7 Truths that Every Working Woman Should Know Before Having a Child—Part VII

Editor's Note: As part of Ms. JD's 5th Birthday celebration, we'll be looking back at our favorite posts over the years.Finally, the 7th and final installation of the series that I started many months ago and haven't been able to bring myself to finish.  Way back in November, I promised to tell you the truth about the seven things that I wished I would have known about being a mom -- information that I thought would be helpful to professional women that are not yet moms but are contemplating starting a family.I hope that my series was information and helpful,…

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sintecho

Are Women Judges The Meanest?

The Las Vegas Review Journal's "Judging the Judges" survey asked lawyers who practiced before Clark County District Court judges to rate the judges' courtesy. Of the attorneys surveyed, two-thirds were male. The results ranked female judges as significantly less courteous than their male counterparts with even the highest-ranked female judge still scoring lower in courtesy than "all but two of the male judges." According to "experts who study judges and the courts, attorneys and litigants favor a judge similar to them, whether in age, ethnic makeup or gender," which could explain why the primarily male survey base would be biased…

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Wendi Adelson

Explore Your Options, Be Happy

I love my job. I feel extremely lucky to be able to do the kind of work that I do, and to be able to say (with complete honesty) that I wake up every day excited to get to work. Although I am still new at it, my colleague tells me that it continues to never get old, even after a decade or so. I am primarily an immigration attorney with the Center for the Advancement of Human Rights. I get to represent unaccompanied immigrant children, victims of human trafficking, asylum seekers, victims of violent crime, and abandoned, abused, neglected…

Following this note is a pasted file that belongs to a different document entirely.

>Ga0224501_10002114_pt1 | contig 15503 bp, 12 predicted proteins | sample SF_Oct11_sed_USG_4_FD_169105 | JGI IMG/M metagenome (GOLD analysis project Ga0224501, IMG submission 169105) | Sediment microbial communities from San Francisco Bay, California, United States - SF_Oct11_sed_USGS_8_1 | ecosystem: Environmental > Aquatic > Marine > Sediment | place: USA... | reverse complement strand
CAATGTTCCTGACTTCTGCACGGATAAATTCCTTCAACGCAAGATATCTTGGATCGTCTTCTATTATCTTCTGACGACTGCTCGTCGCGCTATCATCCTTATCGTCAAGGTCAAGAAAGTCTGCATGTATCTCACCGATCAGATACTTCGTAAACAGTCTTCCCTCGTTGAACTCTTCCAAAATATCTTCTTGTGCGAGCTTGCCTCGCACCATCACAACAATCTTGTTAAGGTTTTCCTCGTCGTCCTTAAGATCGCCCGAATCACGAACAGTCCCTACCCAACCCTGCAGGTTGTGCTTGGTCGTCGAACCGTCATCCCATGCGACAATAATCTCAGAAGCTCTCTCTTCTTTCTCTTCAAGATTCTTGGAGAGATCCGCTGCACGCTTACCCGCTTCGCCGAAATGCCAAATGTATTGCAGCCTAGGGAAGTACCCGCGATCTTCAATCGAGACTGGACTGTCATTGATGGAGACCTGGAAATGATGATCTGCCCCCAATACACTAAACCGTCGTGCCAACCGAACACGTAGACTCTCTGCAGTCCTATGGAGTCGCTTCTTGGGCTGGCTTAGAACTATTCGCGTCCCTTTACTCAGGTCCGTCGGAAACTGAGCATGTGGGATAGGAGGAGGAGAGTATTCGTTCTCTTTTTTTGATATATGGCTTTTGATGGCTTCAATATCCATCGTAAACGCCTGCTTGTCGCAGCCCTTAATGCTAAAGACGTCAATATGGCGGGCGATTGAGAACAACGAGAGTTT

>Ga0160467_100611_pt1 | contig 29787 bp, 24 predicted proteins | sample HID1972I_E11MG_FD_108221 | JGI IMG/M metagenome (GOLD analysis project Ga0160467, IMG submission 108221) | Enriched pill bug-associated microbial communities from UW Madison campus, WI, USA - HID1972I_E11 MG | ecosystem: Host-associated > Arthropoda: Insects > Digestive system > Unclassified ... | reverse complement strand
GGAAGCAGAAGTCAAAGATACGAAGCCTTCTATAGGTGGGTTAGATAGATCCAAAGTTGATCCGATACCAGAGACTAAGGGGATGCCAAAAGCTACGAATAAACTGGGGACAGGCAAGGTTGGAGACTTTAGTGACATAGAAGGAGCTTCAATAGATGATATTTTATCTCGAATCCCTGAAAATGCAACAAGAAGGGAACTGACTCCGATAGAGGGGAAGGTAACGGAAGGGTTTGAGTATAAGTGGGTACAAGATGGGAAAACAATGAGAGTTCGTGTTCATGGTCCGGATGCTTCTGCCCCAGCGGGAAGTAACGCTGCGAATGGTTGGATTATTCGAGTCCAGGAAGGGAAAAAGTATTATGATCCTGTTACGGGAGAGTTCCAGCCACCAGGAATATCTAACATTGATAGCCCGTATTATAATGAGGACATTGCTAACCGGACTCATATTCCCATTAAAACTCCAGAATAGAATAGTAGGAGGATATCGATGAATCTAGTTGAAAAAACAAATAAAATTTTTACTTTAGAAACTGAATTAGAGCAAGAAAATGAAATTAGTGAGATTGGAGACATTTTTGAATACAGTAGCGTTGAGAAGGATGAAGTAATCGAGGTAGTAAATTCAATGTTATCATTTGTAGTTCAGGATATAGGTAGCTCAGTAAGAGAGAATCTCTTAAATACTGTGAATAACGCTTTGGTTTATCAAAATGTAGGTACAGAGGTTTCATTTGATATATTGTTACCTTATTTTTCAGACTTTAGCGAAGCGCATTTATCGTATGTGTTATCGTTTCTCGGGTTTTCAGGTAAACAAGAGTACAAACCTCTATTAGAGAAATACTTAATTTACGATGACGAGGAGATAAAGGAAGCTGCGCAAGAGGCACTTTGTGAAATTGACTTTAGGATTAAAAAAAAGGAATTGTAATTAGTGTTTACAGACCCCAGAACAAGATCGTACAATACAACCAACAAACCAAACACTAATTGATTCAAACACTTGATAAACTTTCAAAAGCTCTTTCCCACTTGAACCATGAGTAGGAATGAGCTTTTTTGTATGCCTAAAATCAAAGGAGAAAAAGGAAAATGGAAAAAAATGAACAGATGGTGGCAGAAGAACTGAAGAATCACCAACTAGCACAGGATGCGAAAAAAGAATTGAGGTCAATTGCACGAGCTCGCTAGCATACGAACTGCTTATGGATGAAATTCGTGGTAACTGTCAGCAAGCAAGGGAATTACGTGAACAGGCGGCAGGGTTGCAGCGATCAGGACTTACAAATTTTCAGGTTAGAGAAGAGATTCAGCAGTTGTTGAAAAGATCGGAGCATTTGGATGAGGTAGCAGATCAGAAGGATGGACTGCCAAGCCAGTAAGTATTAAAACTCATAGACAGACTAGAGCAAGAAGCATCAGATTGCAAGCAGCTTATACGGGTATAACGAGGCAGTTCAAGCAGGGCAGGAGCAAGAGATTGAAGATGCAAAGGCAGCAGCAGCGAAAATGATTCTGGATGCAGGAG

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jessie

Clippings: Chief Judge Kaye Sues New York for a raise

For over 10 years New York State's judges have gone without a raise. Since their salaries are not adjusted for inflation, they've actually experienced a devaluation in their compensation. Today, Court of Appeals Chief Judge Judith Kaye formally announced her plan to sue the state to change that. Judge Kaye and her counsel, Bernard Nussbaum, spoke to Ms. JD and NWLSO's members at the recent Student Leadership Summit. In the context of a business culture in which women in particular fail to fight for compensation commensurate with their experience (check out Women Don't Ask and Ask for It for advice…

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jessie

Demanding Balance by Rejecting the Blackberry?

For 3 years the New York State Bar Association's Special Committee on Balanced Lives in the Law has been holding forums and collecting data on their members' work lives, expectations, and quality of life - essentially their ability to be anywhere but the office on the weekends. As noted on the front page of the New York Law Journal, the resulting report makes some interesting observations: Attorneys feel they have less time for volunteer and pro bono work than earlier generationsIncreased demands of child rearing compound the strain put on families with no primary care giverFemale attorneys have expressed their…